“Atopic” comes from the Greek word, atopia, meaning ‘unusualness’, with a meaning ‘without’ and topos meaning ‘place’.
This is why the adjective, “atopic” means: “Denoting a form of allergy in which a hypersensitivity reaction such as dermatitis or asthma may occur in a part of the body, not in contact with the allergen.”
Take a look at these next pictures I found, and we can begin to understand something here. Each image is from a different website but also speaks to what seems to be a core issue here.
As we examine each of these above images, I started to feel like something was making a little more sense when it came to how hypersensitivity relates to eczema. Don’t get me wrong, though. I’m not a scientist. I’m just a really annoyed allergic guy who has had eczema for 20 years and no one has been able to help me deal with it, including most of the doctors I’ve seen or any family members. I guess no one owes me anything, so that’s ok. Research and life hacking it is!
I think when you think about the word “atopic” and how it means that basically you can have a trigger, whether it be food, or dust, etc., that can affect a part of the body that is in a different place from where the trigger occurred.
For instance, my eczema which is on my foot, may not, and probably I suspect did not, have anything to do with the trigger being physically near my foot. Somehow, whatever triggered the reaction decided to go TO my foot, but it didn’t necessarily start in my foot.
Maybe, because eczema tends to flare up in those areas, they are considered weak points to the thing attacking them, perhaps because they are furthest away from your heart, and hence their defenses may be weaker there (just a guess).
If the trigger was, for example, the wheat bread that I consumed the other day, it is possible (and I think quite likely) that what’s happening on my foot currently is related to something I ate, more so than anything that has come into contact with my foot lately. This would make this an atopic form of dermatitis, ie. eczema.
Although, I should also mention that I was at the gym recently, and I was running fast on the treadmill, with all my weight coming down on my foot, which was already agitated from having eczema on it the previous week.
After that previous breakout cleared up, I then ate some glutenous bread with some soup. Gluten seems to be a trigger with me, but depending on exactly how gluten-y the bread is, or how modified it is, my reaction will be different.
A new breakout came about the next day from eating this type of break (or so I believe), with the eczema flare-up once again targeting my left foot, which I suppose was already a weak point on my body since it was already afflicted, and therefore a prime location for a new flare-up.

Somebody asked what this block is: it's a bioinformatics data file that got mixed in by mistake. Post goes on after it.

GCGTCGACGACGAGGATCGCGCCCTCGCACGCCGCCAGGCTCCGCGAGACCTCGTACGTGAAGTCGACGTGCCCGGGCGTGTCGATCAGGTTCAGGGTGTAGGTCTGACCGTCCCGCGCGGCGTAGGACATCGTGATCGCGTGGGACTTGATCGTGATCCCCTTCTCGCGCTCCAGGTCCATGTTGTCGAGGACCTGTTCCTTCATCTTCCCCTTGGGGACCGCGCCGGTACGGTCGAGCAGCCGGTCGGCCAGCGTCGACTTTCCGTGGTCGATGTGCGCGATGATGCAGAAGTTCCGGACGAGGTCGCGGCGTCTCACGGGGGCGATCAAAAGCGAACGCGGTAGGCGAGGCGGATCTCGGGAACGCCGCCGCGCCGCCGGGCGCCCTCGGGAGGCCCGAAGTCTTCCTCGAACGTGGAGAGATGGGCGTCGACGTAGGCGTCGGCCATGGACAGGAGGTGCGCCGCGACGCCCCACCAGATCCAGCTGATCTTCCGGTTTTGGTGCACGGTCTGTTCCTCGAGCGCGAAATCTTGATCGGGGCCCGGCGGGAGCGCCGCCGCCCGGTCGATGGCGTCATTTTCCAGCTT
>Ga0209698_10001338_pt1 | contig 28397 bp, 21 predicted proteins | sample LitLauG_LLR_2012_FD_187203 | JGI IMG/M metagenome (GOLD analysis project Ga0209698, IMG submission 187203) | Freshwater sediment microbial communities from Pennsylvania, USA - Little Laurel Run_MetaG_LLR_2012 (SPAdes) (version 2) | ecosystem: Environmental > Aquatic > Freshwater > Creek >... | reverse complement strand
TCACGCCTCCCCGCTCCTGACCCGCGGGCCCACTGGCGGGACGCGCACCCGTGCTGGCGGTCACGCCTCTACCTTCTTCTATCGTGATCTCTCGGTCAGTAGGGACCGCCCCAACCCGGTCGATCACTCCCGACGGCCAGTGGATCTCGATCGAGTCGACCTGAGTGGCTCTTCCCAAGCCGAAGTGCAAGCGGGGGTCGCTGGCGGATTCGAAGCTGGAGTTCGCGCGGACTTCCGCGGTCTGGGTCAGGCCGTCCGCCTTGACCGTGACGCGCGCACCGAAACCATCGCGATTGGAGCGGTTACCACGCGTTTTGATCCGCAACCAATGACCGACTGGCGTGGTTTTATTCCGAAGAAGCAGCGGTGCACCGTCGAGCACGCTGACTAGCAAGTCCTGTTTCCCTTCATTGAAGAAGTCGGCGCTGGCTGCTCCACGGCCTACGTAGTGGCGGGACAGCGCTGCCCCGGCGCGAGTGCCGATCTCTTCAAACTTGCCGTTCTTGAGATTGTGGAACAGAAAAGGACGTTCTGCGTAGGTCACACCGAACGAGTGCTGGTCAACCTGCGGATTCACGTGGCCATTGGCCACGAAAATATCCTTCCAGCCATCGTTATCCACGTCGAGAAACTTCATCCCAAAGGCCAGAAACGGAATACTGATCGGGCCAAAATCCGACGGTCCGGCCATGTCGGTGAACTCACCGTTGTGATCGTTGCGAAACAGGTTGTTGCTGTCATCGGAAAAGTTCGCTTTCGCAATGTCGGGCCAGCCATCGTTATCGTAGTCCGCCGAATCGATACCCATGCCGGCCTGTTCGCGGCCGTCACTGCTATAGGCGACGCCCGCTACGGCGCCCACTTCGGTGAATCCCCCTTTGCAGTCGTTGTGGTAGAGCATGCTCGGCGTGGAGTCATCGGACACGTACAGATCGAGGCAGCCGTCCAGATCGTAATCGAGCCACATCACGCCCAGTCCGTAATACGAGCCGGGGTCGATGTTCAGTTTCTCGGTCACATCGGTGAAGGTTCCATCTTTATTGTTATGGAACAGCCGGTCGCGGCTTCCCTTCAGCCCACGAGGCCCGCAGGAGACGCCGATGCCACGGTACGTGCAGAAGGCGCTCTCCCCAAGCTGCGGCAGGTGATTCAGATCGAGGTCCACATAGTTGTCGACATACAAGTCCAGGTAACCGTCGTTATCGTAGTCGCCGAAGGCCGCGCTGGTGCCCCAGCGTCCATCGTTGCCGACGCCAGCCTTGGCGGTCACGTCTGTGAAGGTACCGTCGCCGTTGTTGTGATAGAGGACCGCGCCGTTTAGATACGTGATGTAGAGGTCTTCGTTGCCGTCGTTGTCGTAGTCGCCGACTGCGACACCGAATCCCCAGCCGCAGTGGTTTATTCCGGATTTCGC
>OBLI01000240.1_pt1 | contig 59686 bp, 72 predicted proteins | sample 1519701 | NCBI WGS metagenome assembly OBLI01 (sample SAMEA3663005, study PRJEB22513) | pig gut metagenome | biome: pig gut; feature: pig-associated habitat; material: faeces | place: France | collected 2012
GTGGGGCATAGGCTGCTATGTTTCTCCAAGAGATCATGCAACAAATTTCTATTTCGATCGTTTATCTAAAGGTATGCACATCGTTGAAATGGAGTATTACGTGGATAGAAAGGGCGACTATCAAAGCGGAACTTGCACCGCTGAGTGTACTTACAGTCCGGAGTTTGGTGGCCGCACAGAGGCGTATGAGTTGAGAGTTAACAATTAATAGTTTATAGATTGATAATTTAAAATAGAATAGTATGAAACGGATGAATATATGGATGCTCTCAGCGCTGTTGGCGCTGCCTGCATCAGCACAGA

Again, I’ll mention that my food allergy triggers seem to include any and all forms of corn, wheat, and soy. I reason this because whenever I ingest them, a flare-up of eczema is not far behind. Maybe a day later, I will usually see some blisters forming somewhere.
When I had my most horrible eczema outbreak back when I was 29, my naturopathic doctor (who I mentioned earlier) assessed me and told me that those three things were indeed my triggers.
Her assessment seems to still hold true today, as my body seems to be highly reactive to something about those foods, although I’m not entirely sure why except that I suspect it has to do with the genetic modification of products containing those three things.
I always had assumed that one day my immune system would return to “normal”, and I could eat all the tofu I want, but every time I eat anything with soy in it, I’m in for a rough week of blisters everywhere, very itchy.
This prompted me to read The Indian Journal of Dermatology’s 2013 article, “Soy Allergy in Patients Suffering from Atopic Dermatitis“, where the conclusion seems to be that some adults, although relatively few, are quite allergic to soy.
What is Systemic Contact Dermatitis?
Once I started digging into these scholarly papers, I kept going, because there were plenty that seemed relevant.
I read this paper over here called Diet and Dermatitis: Food Triggers, done in 2014 by the Journal of Clinical and Aesthetic Dermatology, and there seemed to be some correlation between certain people and certain foods, and eczema.
This is called Systemic Contact Dermatitis, where the ingestion of certain foods can cause dermatitis directly.
I found it very interesting, and it prompted me to also read an article from AAIR (Allergy, Asthma, and Immunology Research) from 2018 called, Microbiome in the Gut-Skin Axis in Atopic Dermatitis, which talks about the relationship between the biology of your gut, and its relationship with eczema.
Its conclusion basically was promising in the sense that it indicated that there was a relationship between your gut and how dermatitis or eczema comes about, but more studies are needed. This is obviously a fairly new field at this time.
Another paper I looked at is called “Late eczematous reactions to food in children with atopic dermatitis“, and this article further explores the relationship between dermatitis and food, particularly in children.